MPs Jim Fitzpatrick and Rushanara Ali slam ‘back door’ plans to privatise fire service
PUBLISHED: 11:12 22 February 2013 | UPDATED: 11:17 22 February 2013
Plans to change government regulations to let emergency services be privatised have been condemned by two MPs in London’s East End in the Fire Brigade’s busiest area.
The “back door” plans were revealed in letter from a government minister to the Commons committee that looks into reforming regulations.
They show proposals to “enable fire and rescue authorities to contract out services to a suitable provider.”
This would mean London’s 5,811 firefighters could be employed and its 112 fire-stations could be run by a private company, the MPs fear.
Poplar & Limehouse MP Jim Fitzpatrick, an ex-firefighter himself, said: “This letter shows the huge risks that ministers are preparing to take with this vital public service.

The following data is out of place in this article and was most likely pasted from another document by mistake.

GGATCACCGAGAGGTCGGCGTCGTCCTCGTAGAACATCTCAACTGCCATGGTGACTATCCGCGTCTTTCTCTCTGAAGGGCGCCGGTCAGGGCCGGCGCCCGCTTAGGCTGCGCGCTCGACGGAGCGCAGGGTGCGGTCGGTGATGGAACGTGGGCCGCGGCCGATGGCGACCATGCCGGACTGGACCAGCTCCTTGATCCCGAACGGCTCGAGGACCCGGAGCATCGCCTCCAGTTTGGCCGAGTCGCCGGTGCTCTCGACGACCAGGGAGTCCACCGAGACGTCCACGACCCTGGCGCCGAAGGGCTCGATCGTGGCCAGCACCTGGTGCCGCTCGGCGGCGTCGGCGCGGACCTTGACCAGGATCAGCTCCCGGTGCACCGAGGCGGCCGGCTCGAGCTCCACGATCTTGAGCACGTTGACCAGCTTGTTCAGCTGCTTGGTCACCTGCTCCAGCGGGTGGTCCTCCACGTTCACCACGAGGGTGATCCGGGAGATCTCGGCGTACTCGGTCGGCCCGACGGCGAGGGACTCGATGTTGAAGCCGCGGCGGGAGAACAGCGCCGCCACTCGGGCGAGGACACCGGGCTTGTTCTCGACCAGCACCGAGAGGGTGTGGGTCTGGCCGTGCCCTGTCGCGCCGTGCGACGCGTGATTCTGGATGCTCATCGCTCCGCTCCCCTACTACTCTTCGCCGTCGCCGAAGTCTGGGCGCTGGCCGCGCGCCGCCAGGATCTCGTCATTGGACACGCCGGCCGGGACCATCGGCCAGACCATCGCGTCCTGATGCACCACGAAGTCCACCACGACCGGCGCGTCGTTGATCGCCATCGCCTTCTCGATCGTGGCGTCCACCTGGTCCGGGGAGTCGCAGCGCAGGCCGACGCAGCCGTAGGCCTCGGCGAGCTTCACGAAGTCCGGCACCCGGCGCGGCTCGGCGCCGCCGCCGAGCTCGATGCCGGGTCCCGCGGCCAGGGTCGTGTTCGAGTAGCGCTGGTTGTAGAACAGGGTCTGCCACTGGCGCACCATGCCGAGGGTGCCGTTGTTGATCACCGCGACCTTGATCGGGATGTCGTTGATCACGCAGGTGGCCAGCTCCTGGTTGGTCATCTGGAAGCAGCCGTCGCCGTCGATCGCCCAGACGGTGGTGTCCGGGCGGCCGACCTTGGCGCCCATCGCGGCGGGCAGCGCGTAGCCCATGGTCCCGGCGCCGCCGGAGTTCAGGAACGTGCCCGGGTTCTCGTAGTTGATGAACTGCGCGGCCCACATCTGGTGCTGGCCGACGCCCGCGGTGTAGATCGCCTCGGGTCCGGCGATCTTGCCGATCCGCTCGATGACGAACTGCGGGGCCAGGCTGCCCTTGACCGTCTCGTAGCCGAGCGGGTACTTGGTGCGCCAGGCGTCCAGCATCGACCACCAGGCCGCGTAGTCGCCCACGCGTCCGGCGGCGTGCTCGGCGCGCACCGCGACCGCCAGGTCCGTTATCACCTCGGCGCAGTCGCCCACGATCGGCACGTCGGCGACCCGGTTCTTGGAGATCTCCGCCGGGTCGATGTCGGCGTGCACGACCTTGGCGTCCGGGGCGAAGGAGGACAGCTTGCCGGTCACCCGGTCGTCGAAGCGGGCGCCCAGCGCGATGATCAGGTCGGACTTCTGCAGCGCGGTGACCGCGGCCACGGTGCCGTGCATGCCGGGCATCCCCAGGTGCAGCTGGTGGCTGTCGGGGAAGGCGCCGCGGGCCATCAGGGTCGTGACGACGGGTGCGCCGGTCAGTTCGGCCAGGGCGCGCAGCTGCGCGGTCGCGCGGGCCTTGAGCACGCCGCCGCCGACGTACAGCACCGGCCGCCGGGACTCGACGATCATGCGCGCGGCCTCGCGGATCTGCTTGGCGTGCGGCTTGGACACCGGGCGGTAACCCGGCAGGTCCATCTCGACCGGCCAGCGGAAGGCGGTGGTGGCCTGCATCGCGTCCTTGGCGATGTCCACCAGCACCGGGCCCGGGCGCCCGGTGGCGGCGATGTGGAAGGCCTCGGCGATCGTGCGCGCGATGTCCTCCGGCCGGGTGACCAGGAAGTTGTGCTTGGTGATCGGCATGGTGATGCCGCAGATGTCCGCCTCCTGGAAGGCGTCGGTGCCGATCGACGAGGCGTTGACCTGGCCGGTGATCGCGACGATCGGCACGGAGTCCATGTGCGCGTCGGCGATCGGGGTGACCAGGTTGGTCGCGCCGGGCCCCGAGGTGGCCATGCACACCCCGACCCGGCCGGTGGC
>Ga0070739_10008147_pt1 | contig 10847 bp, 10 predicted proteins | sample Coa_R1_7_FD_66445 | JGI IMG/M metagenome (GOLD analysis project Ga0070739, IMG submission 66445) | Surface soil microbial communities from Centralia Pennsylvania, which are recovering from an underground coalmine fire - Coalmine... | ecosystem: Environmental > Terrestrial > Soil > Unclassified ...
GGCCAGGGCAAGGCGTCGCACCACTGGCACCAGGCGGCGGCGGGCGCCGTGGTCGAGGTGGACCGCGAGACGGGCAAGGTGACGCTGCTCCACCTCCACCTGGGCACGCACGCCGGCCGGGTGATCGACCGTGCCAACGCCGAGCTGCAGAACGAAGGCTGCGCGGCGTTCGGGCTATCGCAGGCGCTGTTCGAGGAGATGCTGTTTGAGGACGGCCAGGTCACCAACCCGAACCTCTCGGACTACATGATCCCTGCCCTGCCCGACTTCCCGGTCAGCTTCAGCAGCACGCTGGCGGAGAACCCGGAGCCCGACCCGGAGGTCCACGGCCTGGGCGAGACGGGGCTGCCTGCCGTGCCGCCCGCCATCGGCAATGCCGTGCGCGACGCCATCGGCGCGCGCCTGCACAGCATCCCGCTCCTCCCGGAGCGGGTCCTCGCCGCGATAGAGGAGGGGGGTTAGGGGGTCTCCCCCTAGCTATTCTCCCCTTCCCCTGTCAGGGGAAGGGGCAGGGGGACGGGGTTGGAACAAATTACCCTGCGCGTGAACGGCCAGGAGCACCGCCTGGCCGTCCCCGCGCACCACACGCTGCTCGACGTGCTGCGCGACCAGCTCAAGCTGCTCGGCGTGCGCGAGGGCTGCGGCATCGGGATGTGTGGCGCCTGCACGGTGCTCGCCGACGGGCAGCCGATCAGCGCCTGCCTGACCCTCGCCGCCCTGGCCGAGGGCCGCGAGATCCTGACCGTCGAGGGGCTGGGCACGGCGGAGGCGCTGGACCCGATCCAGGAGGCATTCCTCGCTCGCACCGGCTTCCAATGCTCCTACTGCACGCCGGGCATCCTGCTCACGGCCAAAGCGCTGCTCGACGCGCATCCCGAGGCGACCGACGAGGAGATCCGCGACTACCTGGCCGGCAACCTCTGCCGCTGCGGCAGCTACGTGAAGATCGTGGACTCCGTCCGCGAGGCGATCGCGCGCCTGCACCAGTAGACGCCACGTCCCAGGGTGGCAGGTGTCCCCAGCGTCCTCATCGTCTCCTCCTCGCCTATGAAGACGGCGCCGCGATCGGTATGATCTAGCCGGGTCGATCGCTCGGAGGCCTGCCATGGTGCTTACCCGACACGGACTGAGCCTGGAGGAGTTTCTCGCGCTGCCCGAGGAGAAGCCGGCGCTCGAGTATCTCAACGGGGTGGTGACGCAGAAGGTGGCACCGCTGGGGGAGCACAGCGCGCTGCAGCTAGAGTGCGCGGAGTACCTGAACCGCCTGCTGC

“Fire and rescue is an essential service which we all depend on for our safety and sometimes our lives.
“Our experience with last summer’s Olympics in east London was a lesson that private firms often cost more and deliver less when they bid to take over public services.”
Fire minister Brandon Lewis’s letter was a bid to push changes through the little-known Regulatory Reform Committee to avoid full Parliamentary scrutiny, claimed Bethnal Green & Bow MP Rushanara Ali.
She said: “People need to have confidence that fire-fighting is being run for public protection—not company profit.
“Privatising parts of the service has already brought near-disaster, like AssetCo given the contract to maintain the fire engines, but failed to do so properly.
“When the company collapsed, it could have lost the fire-engines altogether to its creditors.”
The Regulatory Reform committee scrutinises government proposals for reforming legislation, which opponents claim is being used to push privatisation through the ‘back door’.
The proposed regulation chances come in the wake of the Mayor of London’s proposals to shut 12 fire-stations, including Whitechapel and Silvertown in east London, and reduce coverage at others such as Bow.
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